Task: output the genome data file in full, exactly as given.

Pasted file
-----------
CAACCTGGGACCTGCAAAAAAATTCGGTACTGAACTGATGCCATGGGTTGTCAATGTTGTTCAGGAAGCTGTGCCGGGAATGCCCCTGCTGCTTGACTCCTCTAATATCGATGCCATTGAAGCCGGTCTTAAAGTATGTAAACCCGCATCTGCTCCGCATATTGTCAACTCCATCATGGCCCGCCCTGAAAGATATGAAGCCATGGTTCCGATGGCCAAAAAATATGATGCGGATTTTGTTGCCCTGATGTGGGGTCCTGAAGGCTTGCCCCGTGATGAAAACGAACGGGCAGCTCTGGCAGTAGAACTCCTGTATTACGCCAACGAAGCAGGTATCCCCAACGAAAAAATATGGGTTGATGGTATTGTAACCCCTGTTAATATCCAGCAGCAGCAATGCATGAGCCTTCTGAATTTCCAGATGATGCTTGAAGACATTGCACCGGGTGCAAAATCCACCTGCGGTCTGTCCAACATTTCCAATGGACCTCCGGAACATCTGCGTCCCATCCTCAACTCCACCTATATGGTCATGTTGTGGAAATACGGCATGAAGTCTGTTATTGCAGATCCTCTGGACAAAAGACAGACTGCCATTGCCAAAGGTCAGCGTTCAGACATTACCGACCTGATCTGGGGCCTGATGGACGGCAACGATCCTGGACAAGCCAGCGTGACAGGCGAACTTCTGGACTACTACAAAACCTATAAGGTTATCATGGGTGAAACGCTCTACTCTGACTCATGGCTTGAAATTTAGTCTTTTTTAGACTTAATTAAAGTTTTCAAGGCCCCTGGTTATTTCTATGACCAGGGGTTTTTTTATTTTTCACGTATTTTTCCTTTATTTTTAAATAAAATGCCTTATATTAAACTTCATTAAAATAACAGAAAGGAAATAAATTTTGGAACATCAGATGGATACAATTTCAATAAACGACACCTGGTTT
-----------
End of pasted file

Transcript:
CAACCTGGGACCTGCAAAAAAATTCGGTACTGAACTGATGCCATGGGTTGTCAATGTTGTTCAGGAAGCTGTGCCGGGAATGCCCCTGCTGCTTGACTCCTCTAATATCGATGCCATTGAAGCCGGTCTTAAAGTATGTAAACCCGCATCTGCTCCGCATATTGTCAACTCCATCATGGCCCGCCCTGAAAGATATGAAGCCATGGTTCCGATGGCCAAAAAATATGATGCGGATTTTGTTGCCCTGATGTGGGGTCCTGAAGGCTTGCCCCGTGATGAAAACGAACGGGCAGCTCTGGCAGTAGAACTCCTGTATTACGCCAACGAAGCAGGTATCCCCAACGAAAAAATATGGGTTGATGGTATTGTAACCCCTGTTAATATCCAGCAGCAGCAATGCATGAGCCTTCTGAATTTCCAGATGATGCTTGAAGACATTGCACCGGGTGCAAAATCCACCTGCGGTCTGTCCAACATTTCCAATGGACCTCCGGAACATCTGCGTCCCATCCTCAACTCCACCTATATGGTCATGTTGTGGAAATACGGCATGAAGTCTGTTATTGCAGATCCTCTGGACAAAAGACAGACTGCCATTGCCAAAGGTCAGCGTTCAGACATTACCGACCTGATCTGGGGCCTGATGGACGGCAACGATCCTGGACAAGCCAGCGTGACAGGCGAACTTCTGGACTACTACAAAACCTATAAGGTTATCATGGGTGAAACGCTCTACTCTGACTCATGGCTTGAAATTTAGTCTTTTTTAGACTTAATTAAAGTTTTCAAGGCCCCTGGTTATTTCTATGACCAGGGGTTTTTTTATTTTTCACGTATTTTTCCTTTATTTTTAAATAAAATGCCTTATATTAAACTTCATTAAAATAACAGAAAGGAAATAAATTTTGGAACATCAGATGGATACAATTTCAATAAACGACACCTGGTTT